In almost 30 years as a baggage porter at John F. Kennedy International Airport in New York, Darren Hoggard spent slow days gazing at the scenes on the walls of the American Airlines terminal.
On one wall, pioneers with sharp, angled faces and hats rode their horses into the western sunlight, covered wagons in tow, on a backdrop of brown and green plains.
On another wall, dozens of figures costumed in bright red, blue and yellow danced and played instruments in chaotic celebration.
“If you stare at that long enough, you might go home and dream about it,” 49-year-old Hoggard said.
And then, it seemed, the paintings would be no more, slated for demolition in 2007 along with the rest of the terminal.
The news hit Hoggard so hard, it showed on his face, and a passerby stopped to ask what was wrong.
“Just feeling a little sad about today because next week this could all be gone,” he told the woman.
Coincidentally, the passerby, Beatrice Esteve, was familiar with the murals’ artist, who hailed from her native Brazil.
Carybe, as the artist was known, visited Esteve’s home when she was a child and drank Scotch with her father. She vowed to do whatever she could to help Hoggard.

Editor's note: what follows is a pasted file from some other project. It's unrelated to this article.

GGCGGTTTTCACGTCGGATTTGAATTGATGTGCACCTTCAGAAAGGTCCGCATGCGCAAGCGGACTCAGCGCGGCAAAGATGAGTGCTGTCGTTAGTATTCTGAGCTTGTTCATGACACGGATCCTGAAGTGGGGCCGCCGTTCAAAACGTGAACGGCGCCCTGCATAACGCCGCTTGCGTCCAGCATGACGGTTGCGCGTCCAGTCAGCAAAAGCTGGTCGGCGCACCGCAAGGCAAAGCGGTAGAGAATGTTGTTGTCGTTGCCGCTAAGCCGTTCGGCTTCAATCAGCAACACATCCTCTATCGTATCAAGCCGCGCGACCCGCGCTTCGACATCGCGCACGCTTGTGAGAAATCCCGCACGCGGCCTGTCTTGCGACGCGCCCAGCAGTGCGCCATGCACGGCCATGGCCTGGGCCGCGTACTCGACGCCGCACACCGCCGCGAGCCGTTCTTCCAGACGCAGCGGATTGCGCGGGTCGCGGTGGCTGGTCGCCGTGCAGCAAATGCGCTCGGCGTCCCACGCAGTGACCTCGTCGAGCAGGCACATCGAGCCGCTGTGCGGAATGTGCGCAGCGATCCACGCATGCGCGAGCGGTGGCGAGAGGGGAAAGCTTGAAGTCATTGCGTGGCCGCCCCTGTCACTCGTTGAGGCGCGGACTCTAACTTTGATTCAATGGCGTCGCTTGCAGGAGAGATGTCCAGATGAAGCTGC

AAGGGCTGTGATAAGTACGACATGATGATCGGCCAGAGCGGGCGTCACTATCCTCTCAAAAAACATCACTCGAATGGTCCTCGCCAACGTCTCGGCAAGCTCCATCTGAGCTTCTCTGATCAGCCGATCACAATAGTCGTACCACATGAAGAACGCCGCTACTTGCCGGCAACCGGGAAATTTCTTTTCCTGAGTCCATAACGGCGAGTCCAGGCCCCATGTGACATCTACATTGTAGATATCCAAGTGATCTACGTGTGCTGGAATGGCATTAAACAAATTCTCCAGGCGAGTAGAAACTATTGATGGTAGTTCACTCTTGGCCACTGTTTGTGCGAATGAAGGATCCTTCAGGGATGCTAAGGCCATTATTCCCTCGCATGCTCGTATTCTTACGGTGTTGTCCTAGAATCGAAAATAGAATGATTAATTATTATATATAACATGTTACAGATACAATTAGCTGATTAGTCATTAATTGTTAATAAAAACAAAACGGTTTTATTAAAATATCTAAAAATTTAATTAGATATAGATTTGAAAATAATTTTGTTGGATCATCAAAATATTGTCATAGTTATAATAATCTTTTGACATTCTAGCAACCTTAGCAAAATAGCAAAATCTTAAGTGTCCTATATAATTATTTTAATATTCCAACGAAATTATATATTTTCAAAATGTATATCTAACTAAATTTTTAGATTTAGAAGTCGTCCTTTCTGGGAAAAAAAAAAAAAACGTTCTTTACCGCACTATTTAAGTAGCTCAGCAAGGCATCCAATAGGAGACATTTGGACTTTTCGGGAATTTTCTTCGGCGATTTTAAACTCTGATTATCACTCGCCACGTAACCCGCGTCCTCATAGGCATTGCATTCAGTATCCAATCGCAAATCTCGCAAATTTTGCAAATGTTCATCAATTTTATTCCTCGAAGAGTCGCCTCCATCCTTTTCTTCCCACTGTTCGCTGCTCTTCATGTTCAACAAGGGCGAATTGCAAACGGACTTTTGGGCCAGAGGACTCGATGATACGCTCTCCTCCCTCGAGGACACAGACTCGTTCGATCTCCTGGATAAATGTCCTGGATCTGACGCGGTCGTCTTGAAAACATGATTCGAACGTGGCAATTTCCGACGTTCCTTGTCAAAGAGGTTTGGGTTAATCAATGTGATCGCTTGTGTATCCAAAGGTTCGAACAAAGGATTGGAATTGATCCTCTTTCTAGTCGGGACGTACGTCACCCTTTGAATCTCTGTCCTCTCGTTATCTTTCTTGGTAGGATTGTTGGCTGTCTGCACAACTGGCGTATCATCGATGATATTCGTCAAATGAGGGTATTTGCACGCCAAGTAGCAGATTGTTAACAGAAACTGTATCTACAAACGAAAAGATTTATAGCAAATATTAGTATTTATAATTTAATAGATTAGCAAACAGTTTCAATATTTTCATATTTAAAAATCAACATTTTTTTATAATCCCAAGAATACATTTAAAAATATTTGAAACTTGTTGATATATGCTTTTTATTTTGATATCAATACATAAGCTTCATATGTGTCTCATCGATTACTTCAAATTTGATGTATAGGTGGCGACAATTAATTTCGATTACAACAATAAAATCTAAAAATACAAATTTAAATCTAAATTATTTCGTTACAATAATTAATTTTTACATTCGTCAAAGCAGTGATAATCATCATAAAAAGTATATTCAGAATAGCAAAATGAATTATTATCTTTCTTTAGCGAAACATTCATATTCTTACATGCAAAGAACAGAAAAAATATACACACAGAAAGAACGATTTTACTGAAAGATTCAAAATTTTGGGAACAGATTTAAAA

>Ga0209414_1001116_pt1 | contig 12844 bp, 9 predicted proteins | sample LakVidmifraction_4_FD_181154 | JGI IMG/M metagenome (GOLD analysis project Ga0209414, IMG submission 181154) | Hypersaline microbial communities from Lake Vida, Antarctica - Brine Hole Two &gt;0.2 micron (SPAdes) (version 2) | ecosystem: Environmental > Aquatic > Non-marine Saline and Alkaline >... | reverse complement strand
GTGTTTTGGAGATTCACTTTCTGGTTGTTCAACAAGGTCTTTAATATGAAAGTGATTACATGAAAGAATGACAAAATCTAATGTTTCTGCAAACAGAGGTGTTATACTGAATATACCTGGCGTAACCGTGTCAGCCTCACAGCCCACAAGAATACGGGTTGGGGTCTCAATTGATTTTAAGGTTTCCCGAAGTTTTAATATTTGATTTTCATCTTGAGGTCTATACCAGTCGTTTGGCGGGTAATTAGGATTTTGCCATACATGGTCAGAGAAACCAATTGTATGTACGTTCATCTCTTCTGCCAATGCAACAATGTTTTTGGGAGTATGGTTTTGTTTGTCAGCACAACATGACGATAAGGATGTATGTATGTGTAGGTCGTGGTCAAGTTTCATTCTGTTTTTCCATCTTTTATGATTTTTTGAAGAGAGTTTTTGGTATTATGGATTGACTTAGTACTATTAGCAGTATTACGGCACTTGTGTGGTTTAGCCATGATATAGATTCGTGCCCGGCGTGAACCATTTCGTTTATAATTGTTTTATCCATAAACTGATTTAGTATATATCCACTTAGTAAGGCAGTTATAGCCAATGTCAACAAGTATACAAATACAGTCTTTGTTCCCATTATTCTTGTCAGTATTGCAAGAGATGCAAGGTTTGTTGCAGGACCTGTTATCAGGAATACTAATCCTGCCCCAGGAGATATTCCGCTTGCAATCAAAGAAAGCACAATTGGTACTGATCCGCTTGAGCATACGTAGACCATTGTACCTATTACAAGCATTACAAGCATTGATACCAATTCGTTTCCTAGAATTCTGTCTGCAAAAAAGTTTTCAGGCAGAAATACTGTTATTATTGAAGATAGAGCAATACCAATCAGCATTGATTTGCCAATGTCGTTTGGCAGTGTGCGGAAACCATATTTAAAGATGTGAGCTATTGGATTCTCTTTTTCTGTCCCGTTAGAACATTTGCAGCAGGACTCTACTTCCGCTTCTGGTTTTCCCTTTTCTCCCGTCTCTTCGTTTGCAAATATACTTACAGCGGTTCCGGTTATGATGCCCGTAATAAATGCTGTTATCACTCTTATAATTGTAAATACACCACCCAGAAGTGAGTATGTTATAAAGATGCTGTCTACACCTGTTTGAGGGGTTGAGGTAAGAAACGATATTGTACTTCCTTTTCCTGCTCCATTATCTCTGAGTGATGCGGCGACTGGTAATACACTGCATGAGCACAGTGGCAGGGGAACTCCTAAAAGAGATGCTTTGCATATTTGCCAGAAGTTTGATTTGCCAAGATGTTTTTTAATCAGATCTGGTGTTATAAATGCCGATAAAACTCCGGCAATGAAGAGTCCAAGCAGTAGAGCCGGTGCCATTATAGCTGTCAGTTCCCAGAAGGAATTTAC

She did, and now, against the odds, the murals have ended up adorning the walls of the new south terminal of Miami International Airport, despite millions of dollars in moving and restoration costs.
The paintings’ thousand-mile trek unfolded like this:
After Esteve talked to Hoggard, she called her friend Gilberto Sa, who also had known Carybe and his family. Sa was on the board of directors of the Brazilian construction company Odebrecht, which was building terminals at the Miami airport.
Sa, in turn, contacted Gilberto Neves, who heads Odebrecht’s U.S. operation, headquartered in Miami.
“Make sure that it’s not just going to be dumped in the trash,” Neves remembered Sa telling him.
American didn’t want to destroy the murals, but Neves said the airline had trouble finding a buyer because of the difficulty removing the canvasses. When workers tried to peel the murals from the terminal walls, the canvas began to tear.
“We literally thought it would just be rolling it up,” Neves said.
But the murals weren’t worthless. Carybe won a 1950s American Airlines contest to paint them, beating several leading artists of the day. He was paid $60,000 US for Rejoicing and Festival of the Americas and The Discovery and Settlement of the West. He died in 1997.
The murals were eventually removed by cutting the wall away with them. Doors had to be removed to get the slabs — 12 panels, each about five metres by 2.5 metres — out of the terminal. Each slab weighs three tonnes after being reinforced with steel for support.
The artistic restoration process wasn’t easy, either, and the entire process cost Odebrecht more than $2 million, more than 10 times what Neves had originally estimated to the board, though he doesn’t like to discuss that.
“How do you put a price to art to begin with?” Neves said.